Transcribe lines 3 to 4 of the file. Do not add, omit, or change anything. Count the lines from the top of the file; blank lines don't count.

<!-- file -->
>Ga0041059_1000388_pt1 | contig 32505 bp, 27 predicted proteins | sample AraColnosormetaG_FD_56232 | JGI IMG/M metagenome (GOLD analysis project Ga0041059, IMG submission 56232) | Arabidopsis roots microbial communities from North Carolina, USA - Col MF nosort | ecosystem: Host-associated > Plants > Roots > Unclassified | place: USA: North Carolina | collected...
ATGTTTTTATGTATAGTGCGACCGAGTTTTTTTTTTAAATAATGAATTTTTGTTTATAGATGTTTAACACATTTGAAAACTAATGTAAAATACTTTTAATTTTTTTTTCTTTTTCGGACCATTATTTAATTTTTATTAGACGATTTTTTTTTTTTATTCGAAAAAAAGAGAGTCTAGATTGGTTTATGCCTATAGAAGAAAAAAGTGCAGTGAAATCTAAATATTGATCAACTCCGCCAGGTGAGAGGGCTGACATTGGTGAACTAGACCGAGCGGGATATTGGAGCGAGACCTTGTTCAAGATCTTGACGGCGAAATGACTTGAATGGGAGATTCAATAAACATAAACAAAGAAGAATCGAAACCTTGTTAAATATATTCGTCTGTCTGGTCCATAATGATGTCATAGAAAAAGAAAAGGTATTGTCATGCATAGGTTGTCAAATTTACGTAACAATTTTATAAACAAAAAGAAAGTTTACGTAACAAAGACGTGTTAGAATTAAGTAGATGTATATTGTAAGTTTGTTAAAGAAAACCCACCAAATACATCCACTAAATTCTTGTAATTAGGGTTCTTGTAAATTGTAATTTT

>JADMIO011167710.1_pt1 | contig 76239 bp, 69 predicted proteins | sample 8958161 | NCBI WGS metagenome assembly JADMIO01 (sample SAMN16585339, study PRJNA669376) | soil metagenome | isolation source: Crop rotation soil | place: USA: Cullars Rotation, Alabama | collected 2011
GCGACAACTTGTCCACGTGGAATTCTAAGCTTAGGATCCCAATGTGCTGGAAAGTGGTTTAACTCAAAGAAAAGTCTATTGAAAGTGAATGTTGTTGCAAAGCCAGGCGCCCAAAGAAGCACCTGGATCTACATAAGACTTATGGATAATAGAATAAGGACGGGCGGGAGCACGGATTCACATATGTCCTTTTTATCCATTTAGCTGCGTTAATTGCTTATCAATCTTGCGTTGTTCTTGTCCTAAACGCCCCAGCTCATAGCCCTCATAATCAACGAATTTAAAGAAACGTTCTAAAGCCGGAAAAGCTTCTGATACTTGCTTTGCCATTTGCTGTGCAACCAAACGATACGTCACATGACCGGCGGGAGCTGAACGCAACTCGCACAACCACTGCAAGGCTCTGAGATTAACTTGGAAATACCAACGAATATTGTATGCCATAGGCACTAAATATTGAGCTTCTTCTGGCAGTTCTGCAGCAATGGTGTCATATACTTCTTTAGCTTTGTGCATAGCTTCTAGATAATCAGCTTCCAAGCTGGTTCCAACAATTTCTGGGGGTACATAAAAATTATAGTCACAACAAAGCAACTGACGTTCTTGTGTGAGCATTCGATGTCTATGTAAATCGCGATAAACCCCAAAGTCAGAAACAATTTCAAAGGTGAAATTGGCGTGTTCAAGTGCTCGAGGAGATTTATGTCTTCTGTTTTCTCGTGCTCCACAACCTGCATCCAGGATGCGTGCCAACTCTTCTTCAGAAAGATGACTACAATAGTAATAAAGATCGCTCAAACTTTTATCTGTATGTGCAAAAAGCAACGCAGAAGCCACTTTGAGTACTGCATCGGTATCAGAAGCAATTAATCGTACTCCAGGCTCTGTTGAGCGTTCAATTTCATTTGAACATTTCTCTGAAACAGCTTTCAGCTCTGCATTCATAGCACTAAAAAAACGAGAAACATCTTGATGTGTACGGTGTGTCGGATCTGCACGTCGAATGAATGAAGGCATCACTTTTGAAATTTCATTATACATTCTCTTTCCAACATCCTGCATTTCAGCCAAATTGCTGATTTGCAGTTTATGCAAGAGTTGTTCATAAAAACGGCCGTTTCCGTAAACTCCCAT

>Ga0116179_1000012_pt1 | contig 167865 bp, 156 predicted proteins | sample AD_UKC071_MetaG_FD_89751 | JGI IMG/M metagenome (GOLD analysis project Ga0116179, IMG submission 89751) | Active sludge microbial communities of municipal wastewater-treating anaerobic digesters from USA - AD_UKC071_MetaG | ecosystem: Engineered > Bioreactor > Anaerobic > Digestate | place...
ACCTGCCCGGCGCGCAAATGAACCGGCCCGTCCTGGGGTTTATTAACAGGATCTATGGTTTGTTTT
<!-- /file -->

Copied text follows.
>JADMIO011167710.1_pt1 | contig 76239 bp, 69 predicted proteins | sample 8958161 | NCBI WGS metagenome assembly JADMIO01 (sample SAMN16585339, study PRJNA669376) | soil metagenome | isolation source: Crop rotation soil | place: USA: Cullars Rotation, Alabama | collected 2011
GCGACAACTTGTCCACGTGGAATTCTAAGCTTAGGATCCCAATGTGCTGGAAAGTGGTTTAACTCAAAGAAAAGTCTATTGAAAGTGAATGTTGTTGCAAAGCCAGGCGCCCAAAGAAGCACCTGGATCTACATAAGACTTATGGATAATAGAATAAGGACGGGCGGGAGCACGGATTCACATATGTCCTTTTTATCCATTTAGCTGCGTTAATTGCTTATCAATCTTGCGTTGTTCTTGTCCTAAACGCCCCAGCTCATAGCCCTCATAATCAACGAATTTAAAGAAACGTTCTAAAGCCGGAAAAGCTTCTGATACTTGCTTTGCCATTTGCTGTGCAACCAAACGATACGTCACATGACCGGCGGGAGCTGAACGCAACTCGCACAACCACTGCAAGGCTCTGAGATTAACTTGGAAATACCAACGAATATTGTATGCCATAGGCACTAAATATTGAGCTTCTTCTGGCAGTTCTGCAGCAATGGTGTCATATACTTCTTTAGCTTTGTGCATAGCTTCTAGATAATCAGCTTCCAAGCTGGTTCCAACAATTTCTGGGGGTACATAAAAATTATAGTCACAACAAAGCAACTGACGTTCTTGTGTGAGCATTCGATGTCTATGTAAATCGCGATAAACCCCAAAGTCAGAAACAATTTCAAAGGTGAAATTGGCGTGTTCAAGTGCTCGAGGAGATTTATGTCTTCTGTTTTCTCGTGCTCCACAACCTGCATCCAGGATGCGTGCCAACTCTTCTTCAGAAAGATGACTACAATAGTAATAAAGATCGCTCAAACTTTTATCTGTATGTGCAAAAAGCAACGCAGAAGCCACTTTGAGTACTGCATCGGTATCAGAAGCAATTAATCGTACTCCAGGCTCTGTTGAGCGTTCAATTTCATTTGAACATTTCTCTGAAACAGCTTTCAGCTCTGCATTCATAGCACTAAAAAAACGAGAAACATCTTGATGTGTACGGTGTGTCGGATCTGCACGTCGAATGAATGAAGGCATCACTTTTGAAATTTCATTATACATTCTCTTTCCAACATCCTGCATTTCAGCCAAATTGCTGATTTGCAGTTTATGCAAGAGTTGTTCATAAAAACGGCCGTTTCCGTAAACTCCCAT